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Updated onApr. 27, 2022

How Much Does Medicare Cost?

As you approach your golden years, one of the most important changes you’re likely to experience is in your healthcare coverage as you move from an employer’s healthcare plan to Medicare. Once you know whether you’re eligible for Medicare, and how to apply for Medicare, your next question is likely, “How much does Medicare cost?”

Piggy bank on money concept

Cost of Medicare Part A in 2020

While this is not an exhaustive list, Medicare Part A covers:
  • Inpatient hospital care
  • Hospice care
  • Skilled nursing facility care
  • Home health services

Medicare Part A costs:

You are not required to pay for Medicare Part A if you (or your spouse) have worked for 10 years paying payroll taxes. Most Medicare recipients meet this qualifying work criteria and will not need to pay for Medicare Part A.

Medicare Part A Monthly Premiums

Monthly premium
Cost With Qualifying Work History
$0
Cost Without Qualifying Work History
Up to $458 per month

The number of years you or your spouse worked while paying Medicare taxes will be taken into account to determine how much you have to pay to receive Medicare Part A, with $458 per month as a maximum.If your (or your spouse’s) work record does not qualify you for free benefits, you still have access to full Medicare benefits, but you must pay to participate in the program.

If you aren’t sure whether your work record has qualified you to receive free benefits, contact the Social Security Administration. Social Security can tell you how long you would need to continue working to receive free benefits and what your monthly premiums would be with your current work record.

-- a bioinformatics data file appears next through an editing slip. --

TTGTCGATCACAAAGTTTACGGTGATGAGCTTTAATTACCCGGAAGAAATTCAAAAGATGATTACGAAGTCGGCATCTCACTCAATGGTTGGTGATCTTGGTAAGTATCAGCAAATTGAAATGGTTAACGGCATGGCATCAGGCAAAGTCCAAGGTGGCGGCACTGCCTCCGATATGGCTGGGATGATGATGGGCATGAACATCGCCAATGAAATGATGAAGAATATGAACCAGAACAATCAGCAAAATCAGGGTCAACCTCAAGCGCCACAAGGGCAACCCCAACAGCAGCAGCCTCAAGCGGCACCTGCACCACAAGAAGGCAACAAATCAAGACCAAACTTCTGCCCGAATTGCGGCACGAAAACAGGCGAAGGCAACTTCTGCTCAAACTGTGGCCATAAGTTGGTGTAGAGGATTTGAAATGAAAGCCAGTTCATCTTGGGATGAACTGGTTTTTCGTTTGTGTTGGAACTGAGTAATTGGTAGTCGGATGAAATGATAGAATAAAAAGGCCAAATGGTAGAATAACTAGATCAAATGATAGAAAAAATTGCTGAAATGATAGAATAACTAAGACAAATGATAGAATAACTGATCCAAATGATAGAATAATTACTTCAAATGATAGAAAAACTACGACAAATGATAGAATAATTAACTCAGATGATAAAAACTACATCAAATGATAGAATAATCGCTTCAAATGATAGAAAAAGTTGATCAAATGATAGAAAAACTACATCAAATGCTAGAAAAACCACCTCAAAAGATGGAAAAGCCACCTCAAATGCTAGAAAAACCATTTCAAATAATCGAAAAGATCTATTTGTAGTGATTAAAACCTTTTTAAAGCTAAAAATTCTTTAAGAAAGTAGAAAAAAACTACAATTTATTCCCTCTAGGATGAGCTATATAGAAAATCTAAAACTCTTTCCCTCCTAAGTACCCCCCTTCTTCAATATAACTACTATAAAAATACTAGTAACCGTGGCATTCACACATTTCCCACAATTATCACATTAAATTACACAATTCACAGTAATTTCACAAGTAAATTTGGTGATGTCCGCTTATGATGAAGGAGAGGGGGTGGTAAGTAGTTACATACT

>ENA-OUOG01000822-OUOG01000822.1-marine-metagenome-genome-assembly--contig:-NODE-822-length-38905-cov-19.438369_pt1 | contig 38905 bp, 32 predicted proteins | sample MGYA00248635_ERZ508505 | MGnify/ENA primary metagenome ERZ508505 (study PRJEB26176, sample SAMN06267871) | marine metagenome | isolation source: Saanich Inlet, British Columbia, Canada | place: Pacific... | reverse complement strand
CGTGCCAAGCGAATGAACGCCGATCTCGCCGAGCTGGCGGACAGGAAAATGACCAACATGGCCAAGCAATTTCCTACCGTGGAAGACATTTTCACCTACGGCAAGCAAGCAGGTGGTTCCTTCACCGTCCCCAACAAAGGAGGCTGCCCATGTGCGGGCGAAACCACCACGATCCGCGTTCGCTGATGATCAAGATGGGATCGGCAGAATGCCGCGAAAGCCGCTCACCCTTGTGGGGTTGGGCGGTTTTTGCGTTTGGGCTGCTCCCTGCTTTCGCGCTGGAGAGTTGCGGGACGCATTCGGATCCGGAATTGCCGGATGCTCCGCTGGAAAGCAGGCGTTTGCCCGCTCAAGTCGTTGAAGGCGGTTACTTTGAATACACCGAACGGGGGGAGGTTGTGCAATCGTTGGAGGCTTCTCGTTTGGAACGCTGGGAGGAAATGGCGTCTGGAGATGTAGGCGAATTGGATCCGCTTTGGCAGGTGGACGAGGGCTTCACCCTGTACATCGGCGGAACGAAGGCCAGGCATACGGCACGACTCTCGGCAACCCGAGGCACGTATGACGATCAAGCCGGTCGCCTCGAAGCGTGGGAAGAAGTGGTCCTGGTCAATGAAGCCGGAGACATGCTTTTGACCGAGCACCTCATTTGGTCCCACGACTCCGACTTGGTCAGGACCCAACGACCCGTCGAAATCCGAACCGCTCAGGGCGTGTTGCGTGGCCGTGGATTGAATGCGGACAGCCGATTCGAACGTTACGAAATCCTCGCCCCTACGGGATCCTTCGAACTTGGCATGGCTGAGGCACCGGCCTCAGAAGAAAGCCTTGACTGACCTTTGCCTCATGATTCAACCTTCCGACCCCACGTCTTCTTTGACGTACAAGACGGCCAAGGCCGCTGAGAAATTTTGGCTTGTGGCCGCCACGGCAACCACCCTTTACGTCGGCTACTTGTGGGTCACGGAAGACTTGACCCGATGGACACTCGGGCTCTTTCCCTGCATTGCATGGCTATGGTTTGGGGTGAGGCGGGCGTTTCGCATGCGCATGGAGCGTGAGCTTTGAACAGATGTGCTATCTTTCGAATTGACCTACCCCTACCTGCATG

Part A Late Enrollment Penalty

As you weigh the costs and benefits, keep in mind that if you are not eligible for free Medicare Part A and you don’t buy it when you’re first eligible, your monthly premium may increase by 10%. Medicare then requires that you pay the higher premium for twice the number of years you could have had Part A but didn’t sign up.

If your (or your spouse’s) work record does not qualify you for free benefits, you still have access to full Medicare benefits, but you must pay to participate in the program.

Part A Deductible And Coinsurance

For hospital inpatient care, you will pay a yearly deductible of $1,408. For hospital stays more than 60 days, you will be required to share more of the cost as the hospital stay goes on. This is called coinsurance.

Deductible $1408

PLUS

Hospital stay
Cost
Inpatient Hospital Stay: Days 1–60
$0
Inpatient Hospital Stay: Days 61–90
$352 per day
Inpatient Hospital Stay: Day 91 And Beyond
$704 per lifetime reserve day (max 60 in lifetime)
Inpatient Hospital Stay After 90 Days And After Lifetime Reserve Days
You pay all costs

After 90 days of a hospital stay, Medicare will pay for more days, but those days beyond your 90-day stay are called “lifetime reserve days.” You get 60 lifetime reserve days during your lifetime, and once you have used them you are responsible for the total cost of hospitalization beyond 90 days.

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Cost of Medicare Part B in 2020

While this is not an exhaustive list, Medicare Part B covers:

  • Medically necessary doctor’s care
  • Outpatient services
  • Home health services
  • Laboratory services
  • Medical equipment
  • Mental health services
  • Chronic care management
  • Emergency room services
  • Preventive services

Medicare Part B Costs

Unlike Medicare Part A, you are required to pay a monthly premium for Medicare Part B. Most people will pay the standard monthly premium amount, but your premium could be higher if you earn more than $87,000 annually as an individual or $174,000 as a household.

Most people will pay the standard monthly Medicare Part B premium amount, but your premium could be higher if you earn more than $87,000 annually as an individual or $174,000 as a household.